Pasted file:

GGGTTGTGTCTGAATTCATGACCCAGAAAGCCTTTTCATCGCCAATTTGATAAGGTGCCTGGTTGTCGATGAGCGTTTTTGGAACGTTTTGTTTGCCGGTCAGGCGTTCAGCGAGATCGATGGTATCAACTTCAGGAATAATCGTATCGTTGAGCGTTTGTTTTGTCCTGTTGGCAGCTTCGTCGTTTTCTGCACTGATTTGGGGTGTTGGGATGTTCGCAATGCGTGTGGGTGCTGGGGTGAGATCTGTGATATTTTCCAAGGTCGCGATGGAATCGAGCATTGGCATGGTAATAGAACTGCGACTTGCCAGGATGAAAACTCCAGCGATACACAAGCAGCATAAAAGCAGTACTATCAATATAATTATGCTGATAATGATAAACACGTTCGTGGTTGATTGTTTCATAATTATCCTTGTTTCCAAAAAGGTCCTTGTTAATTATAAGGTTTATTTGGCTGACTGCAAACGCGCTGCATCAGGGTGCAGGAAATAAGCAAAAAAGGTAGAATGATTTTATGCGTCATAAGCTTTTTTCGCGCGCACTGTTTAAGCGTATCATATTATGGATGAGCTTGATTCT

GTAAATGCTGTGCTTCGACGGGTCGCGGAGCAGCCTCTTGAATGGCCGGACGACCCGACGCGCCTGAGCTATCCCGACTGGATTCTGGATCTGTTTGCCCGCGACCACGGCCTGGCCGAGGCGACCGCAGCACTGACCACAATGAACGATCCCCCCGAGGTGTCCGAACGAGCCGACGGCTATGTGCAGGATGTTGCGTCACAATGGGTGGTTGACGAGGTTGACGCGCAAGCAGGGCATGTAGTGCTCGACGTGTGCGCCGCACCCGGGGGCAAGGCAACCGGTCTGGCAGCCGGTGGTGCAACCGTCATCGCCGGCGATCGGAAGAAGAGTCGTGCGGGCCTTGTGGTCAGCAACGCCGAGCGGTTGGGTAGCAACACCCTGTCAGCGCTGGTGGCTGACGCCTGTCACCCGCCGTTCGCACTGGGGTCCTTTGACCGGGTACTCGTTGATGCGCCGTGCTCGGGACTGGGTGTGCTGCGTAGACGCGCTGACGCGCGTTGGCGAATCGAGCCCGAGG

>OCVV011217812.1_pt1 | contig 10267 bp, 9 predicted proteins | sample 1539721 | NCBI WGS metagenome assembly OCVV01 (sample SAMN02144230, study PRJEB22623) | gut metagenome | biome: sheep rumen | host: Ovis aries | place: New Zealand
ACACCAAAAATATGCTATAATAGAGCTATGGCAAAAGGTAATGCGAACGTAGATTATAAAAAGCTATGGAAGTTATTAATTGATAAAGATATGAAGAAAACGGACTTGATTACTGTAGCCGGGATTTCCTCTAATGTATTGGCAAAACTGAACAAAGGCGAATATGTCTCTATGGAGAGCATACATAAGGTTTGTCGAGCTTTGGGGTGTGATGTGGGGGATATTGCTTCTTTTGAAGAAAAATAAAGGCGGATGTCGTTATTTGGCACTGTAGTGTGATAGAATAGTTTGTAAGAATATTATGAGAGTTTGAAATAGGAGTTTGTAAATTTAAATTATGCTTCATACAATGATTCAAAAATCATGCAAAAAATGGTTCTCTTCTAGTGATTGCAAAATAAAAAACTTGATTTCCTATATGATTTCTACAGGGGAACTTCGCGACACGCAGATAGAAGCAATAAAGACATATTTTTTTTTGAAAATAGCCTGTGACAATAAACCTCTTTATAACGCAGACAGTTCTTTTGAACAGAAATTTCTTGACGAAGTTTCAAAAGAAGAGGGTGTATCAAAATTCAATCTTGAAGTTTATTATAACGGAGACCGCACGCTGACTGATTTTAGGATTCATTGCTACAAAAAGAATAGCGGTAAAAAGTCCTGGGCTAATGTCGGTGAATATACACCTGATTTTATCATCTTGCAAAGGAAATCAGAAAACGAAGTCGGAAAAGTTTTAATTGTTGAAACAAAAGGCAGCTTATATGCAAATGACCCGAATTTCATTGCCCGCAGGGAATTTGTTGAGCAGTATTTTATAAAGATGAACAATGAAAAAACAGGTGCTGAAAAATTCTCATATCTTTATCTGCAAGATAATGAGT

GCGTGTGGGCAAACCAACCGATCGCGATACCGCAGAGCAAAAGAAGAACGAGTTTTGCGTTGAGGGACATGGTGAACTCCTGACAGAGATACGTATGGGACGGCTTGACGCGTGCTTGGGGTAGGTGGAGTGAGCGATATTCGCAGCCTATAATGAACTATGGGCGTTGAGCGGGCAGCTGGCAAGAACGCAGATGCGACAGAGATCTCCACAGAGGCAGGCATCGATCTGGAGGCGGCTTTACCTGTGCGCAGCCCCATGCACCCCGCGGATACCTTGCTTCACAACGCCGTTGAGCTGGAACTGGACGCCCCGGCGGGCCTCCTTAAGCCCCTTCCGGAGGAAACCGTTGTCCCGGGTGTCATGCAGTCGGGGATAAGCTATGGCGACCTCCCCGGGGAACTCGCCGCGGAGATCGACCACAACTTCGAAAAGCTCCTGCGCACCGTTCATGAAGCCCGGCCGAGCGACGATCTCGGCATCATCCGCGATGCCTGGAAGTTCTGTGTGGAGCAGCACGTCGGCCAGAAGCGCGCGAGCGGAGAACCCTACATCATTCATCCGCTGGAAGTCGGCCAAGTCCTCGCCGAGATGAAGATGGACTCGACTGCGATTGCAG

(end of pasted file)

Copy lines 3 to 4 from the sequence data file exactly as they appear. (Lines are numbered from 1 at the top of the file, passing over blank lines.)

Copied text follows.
>OCVV011217812.1_pt1 | contig 10267 bp, 9 predicted proteins | sample 1539721 | NCBI WGS metagenome assembly OCVV01 (sample SAMN02144230, study PRJEB22623) | gut metagenome | biome: sheep rumen | host: Ovis aries | place: New Zealand
ACACCAAAAATATGCTATAATAGAGCTATGGCAAAAGGTAATGCGAACGTAGATTATAAAAAGCTATGGAAGTTATTAATTGATAAAGATATGAAGAAAACGGACTTGATTACTGTAGCCGGGATTTCCTCTAATGTATTGGCAAAACTGAACAAAGGCGAATATGTCTCTATGGAGAGCATACATAAGGTTTGTCGAGCTTTGGGGTGTGATGTGGGGGATATTGCTTCTTTTGAAGAAAAATAAAGGCGGATGTCGTTATTTGGCACTGTAGTGTGATAGAATAGTTTGTAAGAATATTATGAGAGTTTGAAATAGGAGTTTGTAAATTTAAATTATGCTTCATACAATGATTCAAAAATCATGCAAAAAATGGTTCTCTTCTAGTGATTGCAAAATAAAAAACTTGATTTCCTATATGATTTCTACAGGGGAACTTCGCGACACGCAGATAGAAGCAATAAAGACATATTTTTTTTTGAAAATAGCCTGTGACAATAAACCTCTTTATAACGCAGACAGTTCTTTTGAACAGAAATTTCTTGACGAAGTTTCAAAAGAAGAGGGTGTATCAAAATTCAATCTTGAAGTTTATTATAACGGAGACCGCACGCTGACTGATTTTAGGATTCATTGCTACAAAAAGAATAGCGGTAAAAAGTCCTGGGCTAATGTCGGTGAATATACACCTGATTTTATCATCTTGCAAAGGAAATCAGAAAACGAAGTCGGAAAAGTTTTAATTGTTGAAACAAAAGGCAGCTTATATGCAAATGACCCGAATTTCATTGCCCGCAGGGAATTTGTTGAGCAGTATTTTATAAAGATGAACAATGAAAAAACAGGTGCTGAAAAATTCTCATATCTTTATCTGCAAGATAATGAGT